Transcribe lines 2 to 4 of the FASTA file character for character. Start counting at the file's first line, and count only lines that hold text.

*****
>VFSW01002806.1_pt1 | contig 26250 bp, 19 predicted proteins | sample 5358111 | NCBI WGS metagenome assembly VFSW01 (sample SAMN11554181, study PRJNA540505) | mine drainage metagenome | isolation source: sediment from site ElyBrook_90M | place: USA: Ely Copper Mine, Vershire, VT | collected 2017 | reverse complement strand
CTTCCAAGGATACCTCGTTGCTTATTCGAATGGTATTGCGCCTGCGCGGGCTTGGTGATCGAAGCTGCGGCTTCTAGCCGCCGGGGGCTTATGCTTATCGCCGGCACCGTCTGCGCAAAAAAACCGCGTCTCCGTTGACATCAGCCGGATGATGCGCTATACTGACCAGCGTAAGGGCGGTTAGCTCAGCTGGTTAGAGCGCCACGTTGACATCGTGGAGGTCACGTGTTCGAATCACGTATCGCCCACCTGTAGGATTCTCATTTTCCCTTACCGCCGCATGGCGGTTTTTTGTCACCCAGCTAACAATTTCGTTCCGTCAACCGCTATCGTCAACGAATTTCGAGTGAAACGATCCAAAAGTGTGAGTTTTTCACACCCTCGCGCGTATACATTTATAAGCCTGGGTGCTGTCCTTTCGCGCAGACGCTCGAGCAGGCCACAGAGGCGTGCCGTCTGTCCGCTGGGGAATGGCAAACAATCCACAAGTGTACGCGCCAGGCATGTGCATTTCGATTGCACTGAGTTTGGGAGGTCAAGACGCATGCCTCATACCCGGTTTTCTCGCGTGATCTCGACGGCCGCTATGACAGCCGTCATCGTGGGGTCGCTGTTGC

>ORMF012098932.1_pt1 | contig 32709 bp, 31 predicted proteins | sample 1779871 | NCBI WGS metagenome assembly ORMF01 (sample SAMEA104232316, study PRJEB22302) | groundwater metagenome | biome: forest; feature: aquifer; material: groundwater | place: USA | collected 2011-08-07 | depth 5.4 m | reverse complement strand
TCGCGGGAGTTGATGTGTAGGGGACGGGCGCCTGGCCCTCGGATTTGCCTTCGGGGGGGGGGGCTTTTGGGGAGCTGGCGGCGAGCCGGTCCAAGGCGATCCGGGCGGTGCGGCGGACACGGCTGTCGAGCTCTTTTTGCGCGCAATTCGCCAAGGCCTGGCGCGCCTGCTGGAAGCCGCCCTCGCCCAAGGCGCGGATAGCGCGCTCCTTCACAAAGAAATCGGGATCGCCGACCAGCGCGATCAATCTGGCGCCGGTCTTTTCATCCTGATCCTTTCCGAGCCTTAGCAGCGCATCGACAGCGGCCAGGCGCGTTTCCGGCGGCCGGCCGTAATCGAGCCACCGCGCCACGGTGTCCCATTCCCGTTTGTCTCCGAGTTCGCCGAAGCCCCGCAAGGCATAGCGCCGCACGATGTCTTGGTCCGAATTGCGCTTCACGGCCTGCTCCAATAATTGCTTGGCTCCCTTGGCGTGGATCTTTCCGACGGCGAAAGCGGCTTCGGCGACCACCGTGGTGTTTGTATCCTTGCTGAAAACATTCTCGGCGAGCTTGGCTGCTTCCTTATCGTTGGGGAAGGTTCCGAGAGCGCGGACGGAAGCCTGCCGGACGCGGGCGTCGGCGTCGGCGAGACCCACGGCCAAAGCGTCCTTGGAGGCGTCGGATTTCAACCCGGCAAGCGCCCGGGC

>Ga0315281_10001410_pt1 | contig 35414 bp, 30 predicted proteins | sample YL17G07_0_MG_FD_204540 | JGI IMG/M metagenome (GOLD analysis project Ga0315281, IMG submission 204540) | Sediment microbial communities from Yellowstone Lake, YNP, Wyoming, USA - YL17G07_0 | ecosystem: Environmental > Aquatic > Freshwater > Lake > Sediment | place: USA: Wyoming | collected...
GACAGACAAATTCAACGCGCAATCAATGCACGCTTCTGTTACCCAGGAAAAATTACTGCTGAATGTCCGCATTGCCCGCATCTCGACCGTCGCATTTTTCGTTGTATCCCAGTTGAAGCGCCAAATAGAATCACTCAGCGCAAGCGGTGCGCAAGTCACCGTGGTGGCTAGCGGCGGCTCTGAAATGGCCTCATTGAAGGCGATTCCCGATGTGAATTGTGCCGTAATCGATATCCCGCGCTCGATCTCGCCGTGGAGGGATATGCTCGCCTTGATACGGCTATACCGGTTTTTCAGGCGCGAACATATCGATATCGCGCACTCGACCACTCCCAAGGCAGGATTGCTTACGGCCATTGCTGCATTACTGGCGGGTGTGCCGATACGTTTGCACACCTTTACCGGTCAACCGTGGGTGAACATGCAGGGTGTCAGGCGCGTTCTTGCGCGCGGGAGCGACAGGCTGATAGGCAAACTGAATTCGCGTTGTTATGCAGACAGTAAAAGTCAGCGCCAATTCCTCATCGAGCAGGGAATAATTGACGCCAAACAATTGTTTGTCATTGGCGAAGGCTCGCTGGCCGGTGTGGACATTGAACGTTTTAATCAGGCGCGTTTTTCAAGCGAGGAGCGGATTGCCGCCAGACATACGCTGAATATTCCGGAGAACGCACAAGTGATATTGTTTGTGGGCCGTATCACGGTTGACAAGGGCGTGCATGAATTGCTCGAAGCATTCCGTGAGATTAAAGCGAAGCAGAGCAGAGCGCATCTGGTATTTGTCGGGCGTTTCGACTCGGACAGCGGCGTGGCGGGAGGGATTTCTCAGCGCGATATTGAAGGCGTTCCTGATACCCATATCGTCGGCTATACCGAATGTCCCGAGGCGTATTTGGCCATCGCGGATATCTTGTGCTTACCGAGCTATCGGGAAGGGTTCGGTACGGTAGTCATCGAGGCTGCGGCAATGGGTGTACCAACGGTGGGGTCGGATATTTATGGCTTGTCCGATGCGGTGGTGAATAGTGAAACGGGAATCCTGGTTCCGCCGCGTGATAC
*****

CTTCCAAGGATACCTCGTTGCTTATTCGAATGGTATTGCGCCTGCGCGGGCTTGGTGATCGAAGCTGCGGCTTCTAGCCGCCGGGGGCTTATGCTTATCGCCGGCACCGTCTGCGCAAAAAAACCGCGTCTCCGTTGACATCAGCCGGATGATGCGCTATACTGACCAGCGTAAGGGCGGTTAGCTCAGCTGGTTAGAGCGCCACGTTGACATCGTGGAGGTCACGTGTTCGAATCACGTATCGCCCACCTGTAGGATTCTCATTTTCCCTTACCGCCGCATGGCGGTTTTTTGTCACCCAGCTAACAATTTCGTTCCGTCAACCGCTATCGTCAACGAATTTCGAGTGAAACGATCCAAAAGTGTGAGTTTTTCACACCCTCGCGCGTATACATTTATAAGCCTGGGTGCTGTCCTTTCGCGCAGACGCTCGAGCAGGCCACAGAGGCGTGCCGTCTGTCCGCTGGGGAATGGCAAACAATCCACAAGTGTACGCGCCAGGCATGTGCATTTCGATTGCACTGAGTTTGGGAGGTCAAGACGCATGCCTCATACCCGGTTTTCTCGCGTGATCTCGACGGCCGCTATGACAGCCGTCATCGTGGGGTCGCTGTTGC

>ORMF012098932.1_pt1 | contig 32709 bp, 31 predicted proteins | sample 1779871 | NCBI WGS metagenome assembly ORMF01 (sample SAMEA104232316, study PRJEB22302) | groundwater metagenome | biome: forest; feature: aquifer; material: groundwater | place: USA | collected 2011-08-07 | depth 5.4 m | reverse complement strand
TCGCGGGAGTTGATGTGTAGGGGACGGGCGCCTGGCCCTCGGATTTGCCTTCGGGGGGGGGGGCTTTTGGGGAGCTGGCGGCGAGCCGGTCCAAGGCGATCCGGGCGGTGCGGCGGACACGGCTGTCGAGCTCTTTTTGCGCGCAATTCGCCAAGGCCTGGCGCGCCTGCTGGAAGCCGCCCTCGCCCAAGGCGCGGATAGCGCGCTCCTTCACAAAGAAATCGGGATCGCCGACCAGCGCGATCAATCTGGCGCCGGTCTTTTCATCCTGATCCTTTCCGAGCCTTAGCAGCGCATCGACAGCGGCCAGGCGCGTTTCCGGCGGCCGGCCGTAATCGAGCCACCGCGCCACGGTGTCCCATTCCCGTTTGTCTCCGAGTTCGCCGAAGCCCCGCAAGGCATAGCGCCGCACGATGTCTTGGTCCGAATTGCGCTTCACGGCCTGCTCCAATAATTGCTTGGCTCCCTTGGCGTGGATCTTTCCGACGGCGAAAGCGGCTTCGGCGACCACCGTGGTGTTTGTATCCTTGCTGAAAACATTCTCGGCGAGCTTGGCTGCTTCCTTATCGTTGGGGAAGGTTCCGAGAGCGCGGACGGAAGCCTGCCGGACGCGGGCGTCGGCGTCGGCGAGACCCACGGCCAAAGCGTCCTTGGAGGCGTCGGATTTCAACCCGGCAAGCGCCCGGGC